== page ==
When you lease, you pay to drive someone else’s vehicle. Although leasing can involve lower monthly payments than a loan, at lease end, you still have no ownership or equity in the car. The Consumer Leasing Act requires leasing companies to disclose standardized information to lease customers. In addition to the information disclosed on a standardized form, you should always ask for an itemization of the capitalized cost. Shop as if you’re buying a car.

Negotiate all the lease terms, including the price of the vehicle. Lowering the lease price will help reduce your monthly payments. Get all the terms in writing. Ask about standards for wear and use.

Dings that you may regard as normal wear and tear may be billed as significant damage at the end of your lease. Ask the dealer to give you an example of the early termination charges, for example, if the car is totaled six months after the lease is signed.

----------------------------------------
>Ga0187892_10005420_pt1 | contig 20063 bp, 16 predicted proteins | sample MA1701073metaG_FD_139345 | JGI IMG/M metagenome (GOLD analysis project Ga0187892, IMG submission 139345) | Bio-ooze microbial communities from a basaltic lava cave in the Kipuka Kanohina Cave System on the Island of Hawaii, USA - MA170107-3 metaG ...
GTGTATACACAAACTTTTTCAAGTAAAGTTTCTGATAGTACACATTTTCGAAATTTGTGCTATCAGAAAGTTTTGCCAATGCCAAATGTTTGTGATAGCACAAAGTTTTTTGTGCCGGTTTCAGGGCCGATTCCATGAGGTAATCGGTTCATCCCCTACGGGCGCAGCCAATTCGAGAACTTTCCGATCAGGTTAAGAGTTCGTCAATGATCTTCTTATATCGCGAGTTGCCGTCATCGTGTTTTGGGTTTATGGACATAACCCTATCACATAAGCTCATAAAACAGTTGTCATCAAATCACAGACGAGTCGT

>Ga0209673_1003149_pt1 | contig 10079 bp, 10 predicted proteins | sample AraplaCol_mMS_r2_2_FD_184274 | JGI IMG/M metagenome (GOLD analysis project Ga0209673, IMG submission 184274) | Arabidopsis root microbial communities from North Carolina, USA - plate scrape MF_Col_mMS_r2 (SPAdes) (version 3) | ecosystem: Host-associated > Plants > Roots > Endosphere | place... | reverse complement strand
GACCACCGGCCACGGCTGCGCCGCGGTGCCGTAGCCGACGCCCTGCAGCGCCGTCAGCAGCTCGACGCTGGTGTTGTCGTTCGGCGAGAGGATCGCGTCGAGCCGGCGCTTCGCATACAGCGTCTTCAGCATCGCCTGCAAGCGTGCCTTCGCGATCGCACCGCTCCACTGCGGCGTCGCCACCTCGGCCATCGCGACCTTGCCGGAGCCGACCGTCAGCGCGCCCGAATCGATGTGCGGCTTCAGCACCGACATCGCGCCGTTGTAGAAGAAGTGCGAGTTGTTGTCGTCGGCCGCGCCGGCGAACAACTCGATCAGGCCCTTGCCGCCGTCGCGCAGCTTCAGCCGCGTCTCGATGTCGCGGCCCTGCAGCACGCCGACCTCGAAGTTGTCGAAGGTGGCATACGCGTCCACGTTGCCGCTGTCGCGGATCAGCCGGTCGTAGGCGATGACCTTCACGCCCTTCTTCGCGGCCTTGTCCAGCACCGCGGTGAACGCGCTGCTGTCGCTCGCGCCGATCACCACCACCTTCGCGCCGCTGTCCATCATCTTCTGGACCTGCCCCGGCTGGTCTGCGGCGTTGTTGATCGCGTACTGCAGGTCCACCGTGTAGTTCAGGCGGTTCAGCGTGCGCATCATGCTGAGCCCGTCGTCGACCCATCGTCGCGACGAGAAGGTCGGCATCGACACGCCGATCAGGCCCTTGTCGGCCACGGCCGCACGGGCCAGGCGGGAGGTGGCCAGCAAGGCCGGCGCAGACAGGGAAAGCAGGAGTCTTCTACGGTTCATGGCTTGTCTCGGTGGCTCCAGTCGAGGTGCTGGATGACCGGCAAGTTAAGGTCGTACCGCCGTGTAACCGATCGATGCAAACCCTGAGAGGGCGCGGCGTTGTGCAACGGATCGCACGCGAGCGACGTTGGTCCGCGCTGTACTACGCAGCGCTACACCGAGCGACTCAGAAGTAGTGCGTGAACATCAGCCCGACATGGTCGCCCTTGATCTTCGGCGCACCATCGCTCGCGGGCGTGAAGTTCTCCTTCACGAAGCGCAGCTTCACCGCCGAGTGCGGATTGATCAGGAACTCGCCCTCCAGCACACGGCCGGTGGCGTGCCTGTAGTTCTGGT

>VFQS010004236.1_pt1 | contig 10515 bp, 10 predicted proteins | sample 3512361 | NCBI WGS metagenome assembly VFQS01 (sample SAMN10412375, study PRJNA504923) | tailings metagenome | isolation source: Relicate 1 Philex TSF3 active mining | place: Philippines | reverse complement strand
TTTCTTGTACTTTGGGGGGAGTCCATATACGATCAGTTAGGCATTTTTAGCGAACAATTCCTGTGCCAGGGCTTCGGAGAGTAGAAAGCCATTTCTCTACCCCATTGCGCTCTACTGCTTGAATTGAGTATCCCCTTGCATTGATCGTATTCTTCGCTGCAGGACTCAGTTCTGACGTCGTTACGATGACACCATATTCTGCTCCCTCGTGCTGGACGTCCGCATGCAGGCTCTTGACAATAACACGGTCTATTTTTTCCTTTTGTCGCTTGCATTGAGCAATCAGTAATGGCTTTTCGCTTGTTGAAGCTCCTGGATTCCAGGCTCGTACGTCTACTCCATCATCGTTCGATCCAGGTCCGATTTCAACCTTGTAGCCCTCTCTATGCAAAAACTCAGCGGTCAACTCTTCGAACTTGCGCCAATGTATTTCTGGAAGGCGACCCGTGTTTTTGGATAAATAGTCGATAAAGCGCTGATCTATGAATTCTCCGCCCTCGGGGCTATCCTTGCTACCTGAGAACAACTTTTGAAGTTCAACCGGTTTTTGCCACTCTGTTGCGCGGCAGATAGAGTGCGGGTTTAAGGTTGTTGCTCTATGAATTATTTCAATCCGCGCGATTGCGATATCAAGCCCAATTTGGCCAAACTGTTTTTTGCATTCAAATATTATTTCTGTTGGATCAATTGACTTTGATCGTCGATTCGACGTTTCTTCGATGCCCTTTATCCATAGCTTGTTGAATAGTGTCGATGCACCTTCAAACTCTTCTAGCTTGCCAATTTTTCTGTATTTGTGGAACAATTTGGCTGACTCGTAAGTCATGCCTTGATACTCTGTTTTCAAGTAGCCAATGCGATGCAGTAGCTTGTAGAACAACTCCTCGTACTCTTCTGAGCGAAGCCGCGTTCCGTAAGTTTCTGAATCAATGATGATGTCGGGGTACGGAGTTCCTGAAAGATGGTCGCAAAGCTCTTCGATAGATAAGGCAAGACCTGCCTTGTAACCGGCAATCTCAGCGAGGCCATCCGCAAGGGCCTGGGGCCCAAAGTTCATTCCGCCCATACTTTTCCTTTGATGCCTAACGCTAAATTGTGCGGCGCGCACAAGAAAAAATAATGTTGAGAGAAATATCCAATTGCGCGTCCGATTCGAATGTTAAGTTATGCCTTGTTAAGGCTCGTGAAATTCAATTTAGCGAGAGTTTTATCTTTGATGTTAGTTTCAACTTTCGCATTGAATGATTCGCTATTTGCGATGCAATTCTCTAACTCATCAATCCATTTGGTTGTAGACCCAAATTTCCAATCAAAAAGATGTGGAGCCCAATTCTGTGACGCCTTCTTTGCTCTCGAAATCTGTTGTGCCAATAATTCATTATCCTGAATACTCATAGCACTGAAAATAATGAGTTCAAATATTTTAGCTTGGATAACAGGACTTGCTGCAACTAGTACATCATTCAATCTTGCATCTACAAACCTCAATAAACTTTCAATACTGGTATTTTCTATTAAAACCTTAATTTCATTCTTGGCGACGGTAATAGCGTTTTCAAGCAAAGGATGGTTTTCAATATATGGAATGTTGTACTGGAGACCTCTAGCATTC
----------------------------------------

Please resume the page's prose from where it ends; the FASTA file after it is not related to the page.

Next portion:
Expect to pay a substantial charge if you give the car up before the end of your lease. Most leases allow you to drive 12,000 to 15,000 miles a year. Expect a charge of 10 to 25 cents for each additional mile. Make sure the manufacturer’s warranty covers the entire lease term and the number of miles you are likely to drive.

Get every item of equipment listed on the lease. Otherwise, you could be charged for “missing” equipment at the end of the lease. Before you sign the deal, take a copy of the contract home and review it carefully away from any dealer pressure. Be alert for any charges that were not disclosed at the dealership, like conveyance, disposition, and preparation fees. Make sure you got credit for any trade-in. You do not have an automatic three-day right to cancel a lease after you sign it.

When you finance a car, the finance charge must be stated as an Annual Percentage Rate (APR). There is no similar requirement for disclosing the cost of leases. “Lease rates” or “money factors” do not have standardized definitions and are not equivalent to an APR.

See also…

Business and Finance Law